India Money Market
India Money Market is a monetary system in which short-term money lending is included. Financial institutions use money market instruments to finance short-term monetary requirements of various sectors such as agriculture, finance and manufacturing. In the past 20 years, India's money market performance has been excellent.
Central bank of the country - the Reserve Bank of India (RBI) has always been playing the major role in regulating and controlling the India money market. The intervention of RBI is varied - curbing crisis situations by reducing the cash reserve ratio (CRR) or infusing more money in the economy.
Money market instruments take care of the borrowers' short-term needs and render the required liquidity to the lenders. The varied types of India money market instruments are treasury bills, repurchase agreements, commercial papers, certificate of deposit, and banker's acceptance.
Treasury Bills (T-Bills) -
Treasury bills are short-term financial instruments issued by the central bank of the country. This is one of the safest money market instruments because it is devoid of market risk, though return on investment is not so big. Treasury bills are broadcast by primary and secondary markets as well. The maturity period for treasury bills is 3 months, 6 months and 1 year, respectively.
Repurchase Agreements -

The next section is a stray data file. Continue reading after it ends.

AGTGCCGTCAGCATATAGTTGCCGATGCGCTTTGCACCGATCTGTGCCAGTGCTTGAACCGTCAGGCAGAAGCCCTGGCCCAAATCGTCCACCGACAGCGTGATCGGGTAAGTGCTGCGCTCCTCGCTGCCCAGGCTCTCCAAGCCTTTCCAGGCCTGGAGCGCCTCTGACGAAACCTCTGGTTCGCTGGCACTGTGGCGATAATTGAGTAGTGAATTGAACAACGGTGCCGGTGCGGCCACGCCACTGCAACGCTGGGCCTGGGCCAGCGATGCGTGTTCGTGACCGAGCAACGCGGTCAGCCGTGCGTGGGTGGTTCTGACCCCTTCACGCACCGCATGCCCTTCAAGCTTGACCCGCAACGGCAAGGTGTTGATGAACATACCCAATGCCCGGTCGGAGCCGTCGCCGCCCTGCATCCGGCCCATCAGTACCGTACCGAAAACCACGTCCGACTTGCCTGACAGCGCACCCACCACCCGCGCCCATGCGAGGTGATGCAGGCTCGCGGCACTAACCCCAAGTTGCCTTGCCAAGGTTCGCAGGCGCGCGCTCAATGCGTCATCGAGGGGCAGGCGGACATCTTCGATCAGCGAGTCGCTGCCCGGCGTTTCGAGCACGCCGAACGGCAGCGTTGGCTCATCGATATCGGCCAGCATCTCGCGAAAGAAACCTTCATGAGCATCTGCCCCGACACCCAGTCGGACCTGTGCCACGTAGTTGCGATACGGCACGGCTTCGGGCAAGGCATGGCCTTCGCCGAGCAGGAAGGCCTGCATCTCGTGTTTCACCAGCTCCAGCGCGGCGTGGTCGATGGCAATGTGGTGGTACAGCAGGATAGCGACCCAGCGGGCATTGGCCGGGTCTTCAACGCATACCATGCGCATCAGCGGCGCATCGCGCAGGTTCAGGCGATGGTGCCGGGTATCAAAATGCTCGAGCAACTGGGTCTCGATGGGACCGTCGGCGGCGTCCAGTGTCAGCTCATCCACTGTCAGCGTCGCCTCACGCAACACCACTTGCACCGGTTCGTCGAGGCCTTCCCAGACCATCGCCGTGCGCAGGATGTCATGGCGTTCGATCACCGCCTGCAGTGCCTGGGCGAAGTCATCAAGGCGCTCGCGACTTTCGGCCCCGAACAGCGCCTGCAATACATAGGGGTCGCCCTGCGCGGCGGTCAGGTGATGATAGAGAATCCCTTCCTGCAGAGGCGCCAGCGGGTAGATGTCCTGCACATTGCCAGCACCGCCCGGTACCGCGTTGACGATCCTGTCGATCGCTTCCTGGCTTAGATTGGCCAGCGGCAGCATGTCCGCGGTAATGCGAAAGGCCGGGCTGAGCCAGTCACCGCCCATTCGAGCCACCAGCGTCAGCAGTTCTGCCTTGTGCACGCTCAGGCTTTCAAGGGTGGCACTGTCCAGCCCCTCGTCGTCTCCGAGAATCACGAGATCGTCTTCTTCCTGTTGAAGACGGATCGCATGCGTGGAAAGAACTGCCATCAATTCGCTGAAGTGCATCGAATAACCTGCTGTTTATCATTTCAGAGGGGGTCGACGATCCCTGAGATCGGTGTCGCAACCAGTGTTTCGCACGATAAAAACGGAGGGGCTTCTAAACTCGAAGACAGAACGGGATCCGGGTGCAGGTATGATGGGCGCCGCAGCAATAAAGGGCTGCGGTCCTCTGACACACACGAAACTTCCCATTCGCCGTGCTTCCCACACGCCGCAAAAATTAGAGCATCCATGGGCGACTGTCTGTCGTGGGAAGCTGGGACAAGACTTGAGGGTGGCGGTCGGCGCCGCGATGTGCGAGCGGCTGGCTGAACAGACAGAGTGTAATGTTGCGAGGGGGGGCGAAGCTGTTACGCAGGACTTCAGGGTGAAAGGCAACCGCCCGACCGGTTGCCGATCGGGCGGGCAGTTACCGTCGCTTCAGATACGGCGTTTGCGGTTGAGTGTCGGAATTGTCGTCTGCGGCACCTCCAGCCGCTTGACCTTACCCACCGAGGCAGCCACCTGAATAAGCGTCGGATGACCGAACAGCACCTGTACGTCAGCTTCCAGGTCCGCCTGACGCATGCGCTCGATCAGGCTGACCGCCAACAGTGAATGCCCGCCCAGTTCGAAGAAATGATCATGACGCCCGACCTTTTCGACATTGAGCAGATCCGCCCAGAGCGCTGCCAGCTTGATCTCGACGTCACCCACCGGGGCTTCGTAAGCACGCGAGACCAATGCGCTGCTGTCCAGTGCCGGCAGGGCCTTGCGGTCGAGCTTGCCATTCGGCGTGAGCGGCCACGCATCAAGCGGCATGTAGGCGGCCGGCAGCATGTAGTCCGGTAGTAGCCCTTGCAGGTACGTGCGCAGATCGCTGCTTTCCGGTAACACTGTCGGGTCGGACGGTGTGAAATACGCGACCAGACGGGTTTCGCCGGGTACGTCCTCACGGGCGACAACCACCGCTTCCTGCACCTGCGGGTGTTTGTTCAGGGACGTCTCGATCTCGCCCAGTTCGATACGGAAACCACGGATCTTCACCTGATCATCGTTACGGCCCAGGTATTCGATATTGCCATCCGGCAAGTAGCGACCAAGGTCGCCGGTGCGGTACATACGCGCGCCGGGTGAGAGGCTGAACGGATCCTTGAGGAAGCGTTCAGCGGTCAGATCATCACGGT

Repurchase agreements are also called repos. Repos are short-term loans that buyers and sellers agree upon for selling and repurchasing. Repo transactions are allowed only among RBI-approved securities like state and central government securities, T-bills, PSU bonds, FI bonds and corporate bonds. Repurchase agreements, on the other hand, are sold off by sellers, held back with a promise to purchase them back at a certain price and that too would happen on a specific date. The same is the procedure with that of the buyer, who purchases the securities and other instruments and promises to sell them back to the seller at the same time.
Commercial Papers -
Commercial papers are usually known as promissory notes which are unsecured and are generally issued by companies and financial institutions, at a discounted rate from their face value. The fixed maturity for commercial papers is 1 to 270 days. The purposes with which they are issued are - for financing of inventories, accounts receivables, and settling short-term liabilities or loans. The return on commercial papers is always higher than that of T-bills. Companies which have a strong credit rating, usually issue CPs as they are not backed by collateral securities.
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